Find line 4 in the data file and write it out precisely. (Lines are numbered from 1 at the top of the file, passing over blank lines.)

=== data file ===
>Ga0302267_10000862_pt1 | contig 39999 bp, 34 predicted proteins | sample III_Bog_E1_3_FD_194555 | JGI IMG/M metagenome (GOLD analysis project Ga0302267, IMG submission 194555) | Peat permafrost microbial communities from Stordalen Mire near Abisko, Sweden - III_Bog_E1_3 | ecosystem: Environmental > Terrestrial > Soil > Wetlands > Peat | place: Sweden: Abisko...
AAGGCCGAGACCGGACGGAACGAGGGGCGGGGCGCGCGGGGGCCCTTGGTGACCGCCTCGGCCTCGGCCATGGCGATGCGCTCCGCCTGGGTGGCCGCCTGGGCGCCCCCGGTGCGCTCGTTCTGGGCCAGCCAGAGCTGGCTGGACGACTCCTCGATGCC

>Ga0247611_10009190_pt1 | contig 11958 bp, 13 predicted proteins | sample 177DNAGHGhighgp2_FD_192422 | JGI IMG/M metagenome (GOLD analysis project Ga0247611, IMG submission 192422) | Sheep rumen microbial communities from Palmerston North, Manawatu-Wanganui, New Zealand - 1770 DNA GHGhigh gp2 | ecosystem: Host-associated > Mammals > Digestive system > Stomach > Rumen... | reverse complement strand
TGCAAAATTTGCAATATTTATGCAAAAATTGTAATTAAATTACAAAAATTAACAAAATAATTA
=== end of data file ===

TGCAAAATTTGCAATATTTATGCAAAAATTGTAATTAAATTACAAAAATTAACAAAATAATTA